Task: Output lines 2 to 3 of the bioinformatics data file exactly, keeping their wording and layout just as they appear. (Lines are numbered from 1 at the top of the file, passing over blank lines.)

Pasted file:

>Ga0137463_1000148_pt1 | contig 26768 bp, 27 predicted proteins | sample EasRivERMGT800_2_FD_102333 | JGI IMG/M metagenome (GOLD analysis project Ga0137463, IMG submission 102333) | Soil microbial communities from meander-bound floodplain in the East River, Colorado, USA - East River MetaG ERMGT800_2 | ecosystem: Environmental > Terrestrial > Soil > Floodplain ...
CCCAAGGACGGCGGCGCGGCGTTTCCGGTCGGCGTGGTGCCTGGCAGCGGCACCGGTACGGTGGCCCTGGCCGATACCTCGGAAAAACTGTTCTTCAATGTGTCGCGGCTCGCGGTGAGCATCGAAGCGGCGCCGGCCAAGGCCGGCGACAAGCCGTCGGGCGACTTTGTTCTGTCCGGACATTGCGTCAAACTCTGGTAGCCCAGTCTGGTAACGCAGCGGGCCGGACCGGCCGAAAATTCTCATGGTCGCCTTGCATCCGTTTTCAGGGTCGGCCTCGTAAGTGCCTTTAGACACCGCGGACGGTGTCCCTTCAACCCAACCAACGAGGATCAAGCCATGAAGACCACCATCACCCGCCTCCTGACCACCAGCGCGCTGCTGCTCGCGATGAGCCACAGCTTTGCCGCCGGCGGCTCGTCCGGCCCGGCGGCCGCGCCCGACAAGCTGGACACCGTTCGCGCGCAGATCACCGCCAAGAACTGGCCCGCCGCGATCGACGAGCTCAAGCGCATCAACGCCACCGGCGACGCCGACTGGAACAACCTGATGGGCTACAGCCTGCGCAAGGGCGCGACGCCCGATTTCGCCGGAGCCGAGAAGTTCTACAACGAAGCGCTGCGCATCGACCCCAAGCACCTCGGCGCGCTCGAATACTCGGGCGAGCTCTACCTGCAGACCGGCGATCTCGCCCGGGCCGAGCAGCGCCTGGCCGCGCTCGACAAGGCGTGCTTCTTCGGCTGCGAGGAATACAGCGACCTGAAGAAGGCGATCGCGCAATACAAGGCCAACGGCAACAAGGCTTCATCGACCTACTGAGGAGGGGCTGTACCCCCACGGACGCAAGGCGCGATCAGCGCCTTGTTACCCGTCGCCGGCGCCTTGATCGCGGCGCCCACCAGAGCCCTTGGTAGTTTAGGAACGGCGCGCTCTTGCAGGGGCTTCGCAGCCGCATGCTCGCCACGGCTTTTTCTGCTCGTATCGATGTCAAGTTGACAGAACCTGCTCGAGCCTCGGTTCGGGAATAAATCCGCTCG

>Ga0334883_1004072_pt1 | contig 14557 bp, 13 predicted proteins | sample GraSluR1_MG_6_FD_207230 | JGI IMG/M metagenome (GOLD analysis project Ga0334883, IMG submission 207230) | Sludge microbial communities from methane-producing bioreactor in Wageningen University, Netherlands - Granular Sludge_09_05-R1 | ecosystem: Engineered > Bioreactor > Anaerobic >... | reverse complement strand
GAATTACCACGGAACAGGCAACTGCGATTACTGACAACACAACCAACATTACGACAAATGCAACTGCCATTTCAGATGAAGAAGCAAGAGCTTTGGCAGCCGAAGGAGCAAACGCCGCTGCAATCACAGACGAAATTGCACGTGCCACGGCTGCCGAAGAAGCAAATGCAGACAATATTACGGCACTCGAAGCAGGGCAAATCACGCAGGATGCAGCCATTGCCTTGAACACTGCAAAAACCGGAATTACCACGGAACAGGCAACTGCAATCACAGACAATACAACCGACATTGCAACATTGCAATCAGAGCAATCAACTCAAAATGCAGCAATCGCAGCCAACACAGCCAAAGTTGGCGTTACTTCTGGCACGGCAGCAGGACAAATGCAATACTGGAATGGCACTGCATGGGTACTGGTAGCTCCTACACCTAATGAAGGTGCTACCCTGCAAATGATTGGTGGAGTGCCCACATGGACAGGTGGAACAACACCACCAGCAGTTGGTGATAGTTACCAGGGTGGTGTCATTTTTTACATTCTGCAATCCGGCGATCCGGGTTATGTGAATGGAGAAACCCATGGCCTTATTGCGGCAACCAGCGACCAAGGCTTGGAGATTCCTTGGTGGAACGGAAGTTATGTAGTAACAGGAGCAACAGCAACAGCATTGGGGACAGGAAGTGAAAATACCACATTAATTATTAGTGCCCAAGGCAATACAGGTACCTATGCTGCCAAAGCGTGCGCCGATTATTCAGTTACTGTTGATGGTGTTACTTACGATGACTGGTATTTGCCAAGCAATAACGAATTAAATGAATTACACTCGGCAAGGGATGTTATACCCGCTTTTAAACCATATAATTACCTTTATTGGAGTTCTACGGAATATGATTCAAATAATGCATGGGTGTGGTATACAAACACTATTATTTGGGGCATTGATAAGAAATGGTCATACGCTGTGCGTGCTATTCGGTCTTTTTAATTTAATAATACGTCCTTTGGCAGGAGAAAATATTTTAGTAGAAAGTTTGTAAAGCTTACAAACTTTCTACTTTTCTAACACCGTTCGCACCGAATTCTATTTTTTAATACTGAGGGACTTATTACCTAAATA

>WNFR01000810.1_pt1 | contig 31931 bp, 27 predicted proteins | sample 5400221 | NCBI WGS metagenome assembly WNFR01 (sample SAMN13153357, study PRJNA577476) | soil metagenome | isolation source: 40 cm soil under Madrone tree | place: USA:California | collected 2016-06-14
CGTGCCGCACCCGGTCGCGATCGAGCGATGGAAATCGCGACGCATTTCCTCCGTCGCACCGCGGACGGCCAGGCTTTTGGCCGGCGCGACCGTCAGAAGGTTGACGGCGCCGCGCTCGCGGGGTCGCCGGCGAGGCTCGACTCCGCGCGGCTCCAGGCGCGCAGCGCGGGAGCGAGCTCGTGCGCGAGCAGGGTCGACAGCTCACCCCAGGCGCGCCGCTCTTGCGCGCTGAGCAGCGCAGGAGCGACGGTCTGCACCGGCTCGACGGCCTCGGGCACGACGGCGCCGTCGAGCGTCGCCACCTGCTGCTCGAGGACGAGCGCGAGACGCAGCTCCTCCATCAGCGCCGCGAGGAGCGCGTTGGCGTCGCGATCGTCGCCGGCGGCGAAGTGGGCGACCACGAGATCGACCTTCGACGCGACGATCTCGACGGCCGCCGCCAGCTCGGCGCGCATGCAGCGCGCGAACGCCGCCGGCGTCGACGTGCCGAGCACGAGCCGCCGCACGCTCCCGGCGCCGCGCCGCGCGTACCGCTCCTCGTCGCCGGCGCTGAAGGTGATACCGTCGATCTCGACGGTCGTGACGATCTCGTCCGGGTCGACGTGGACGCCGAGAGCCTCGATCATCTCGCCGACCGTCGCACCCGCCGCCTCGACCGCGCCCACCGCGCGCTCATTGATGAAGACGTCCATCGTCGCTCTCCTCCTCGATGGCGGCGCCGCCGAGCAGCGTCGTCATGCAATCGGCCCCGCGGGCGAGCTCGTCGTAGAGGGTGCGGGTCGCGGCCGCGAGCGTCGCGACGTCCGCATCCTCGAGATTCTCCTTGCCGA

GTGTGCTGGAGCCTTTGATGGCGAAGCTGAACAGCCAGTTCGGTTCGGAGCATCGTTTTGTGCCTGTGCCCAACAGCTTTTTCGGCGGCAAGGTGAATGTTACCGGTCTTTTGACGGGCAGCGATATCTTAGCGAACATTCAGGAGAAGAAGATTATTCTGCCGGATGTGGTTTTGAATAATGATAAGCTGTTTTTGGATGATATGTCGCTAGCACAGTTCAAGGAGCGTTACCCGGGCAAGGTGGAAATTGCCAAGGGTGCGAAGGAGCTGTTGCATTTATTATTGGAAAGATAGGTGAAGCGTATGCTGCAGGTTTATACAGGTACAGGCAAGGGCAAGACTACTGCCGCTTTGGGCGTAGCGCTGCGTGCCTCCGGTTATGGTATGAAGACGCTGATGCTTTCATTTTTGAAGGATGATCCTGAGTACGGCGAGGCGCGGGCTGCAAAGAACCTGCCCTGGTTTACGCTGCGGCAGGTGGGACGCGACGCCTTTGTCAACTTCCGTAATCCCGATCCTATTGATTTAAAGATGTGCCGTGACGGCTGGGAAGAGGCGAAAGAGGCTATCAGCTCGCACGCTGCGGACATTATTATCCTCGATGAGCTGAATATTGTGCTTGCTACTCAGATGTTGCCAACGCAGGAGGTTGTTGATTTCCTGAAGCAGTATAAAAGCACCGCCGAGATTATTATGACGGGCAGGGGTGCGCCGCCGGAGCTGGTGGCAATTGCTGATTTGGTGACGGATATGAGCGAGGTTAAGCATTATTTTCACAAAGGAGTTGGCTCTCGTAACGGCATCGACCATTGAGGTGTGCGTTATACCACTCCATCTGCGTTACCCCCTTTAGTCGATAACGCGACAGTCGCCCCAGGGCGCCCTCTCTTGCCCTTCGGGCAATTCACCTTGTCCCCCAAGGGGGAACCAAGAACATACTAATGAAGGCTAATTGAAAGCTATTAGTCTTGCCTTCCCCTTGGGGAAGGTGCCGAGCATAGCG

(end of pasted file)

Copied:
CCCAAGGACGGCGGCGCGGCGTTTCCGGTCGGCGTGGTGCCTGGCAGCGGCACCGGTACGGTGGCCCTGGCCGATACCTCGGAAAAACTGTTCTTCAATGTGTCGCGGCTCGCGGTGAGCATCGAAGCGGCGCCGGCCAAGGCCGGCGACAAGCCGTCGGGCGACTTTGTTCTGTCCGGACATTGCGTCAAACTCTGGTAGCCCAGTCTGGTAACGCAGCGGGCCGGACCGGCCGAAAATTCTCATGGTCGCCTTGCATCCGTTTTCAGGGTCGGCCTCGTAAGTGCCTTTAGACACCGCGGACGGTGTCCCTTCAACCCAACCAACGAGGATCAAGCCATGAAGACCACCATCACCCGCCTCCTGACCACCAGCGCGCTGCTGCTCGCGATGAGCCACAGCTTTGCCGCCGGCGGCTCGTCCGGCCCGGCGGCCGCGCCCGACAAGCTGGACACCGTTCGCGCGCAGATCACCGCCAAGAACTGGCCCGCCGCGATCGACGAGCTCAAGCGCATCAACGCCACCGGCGACGCCGACTGGAACAACCTGATGGGCTACAGCCTGCGCAAGGGCGCGACGCCCGATTTCGCCGGAGCCGAGAAGTTCTACAACGAAGCGCTGCGCATCGACCCCAAGCACCTCGGCGCGCTCGAATACTCGGGCGAGCTCTACCTGCAGACCGGCGATCTCGCCCGGGCCGAGCAGCGCCTGGCCGCGCTCGACAAGGCGTGCTTCTTCGGCTGCGAGGAATACAGCGACCTGAAGAAGGCGATCGCGCAATACAAGGCCAACGGCAACAAGGCTTCATCGACCTACTGAGGAGGGGCTGTACCCCCACGGACGCAAGGCGCGATCAGCGCCTTGTTACCCGTCGCCGGCGCCTTGATCGCGGCGCCCACCAGAGCCCTTGGTAGTTTAGGAACGGCGCGCTCTTGCAGGGGCTTCGCAGCCGCATGCTCGCCACGGCTTTTTCTGCTCGTATCGATGTCAAGTTGACAGAACCTGCTCGAGCCTCGGTTCGGGAATAAATCCGCTCG

>Ga0334883_1004072_pt1 | contig 14557 bp, 13 predicted proteins | sample GraSluR1_MG_6_FD_207230 | JGI IMG/M metagenome (GOLD analysis project Ga0334883, IMG submission 207230) | Sludge microbial communities from methane-producing bioreactor in Wageningen University, Netherlands - Granular Sludge_09_05-R1 | ecosystem: Engineered > Bioreactor > Anaerobic >... | reverse complement strand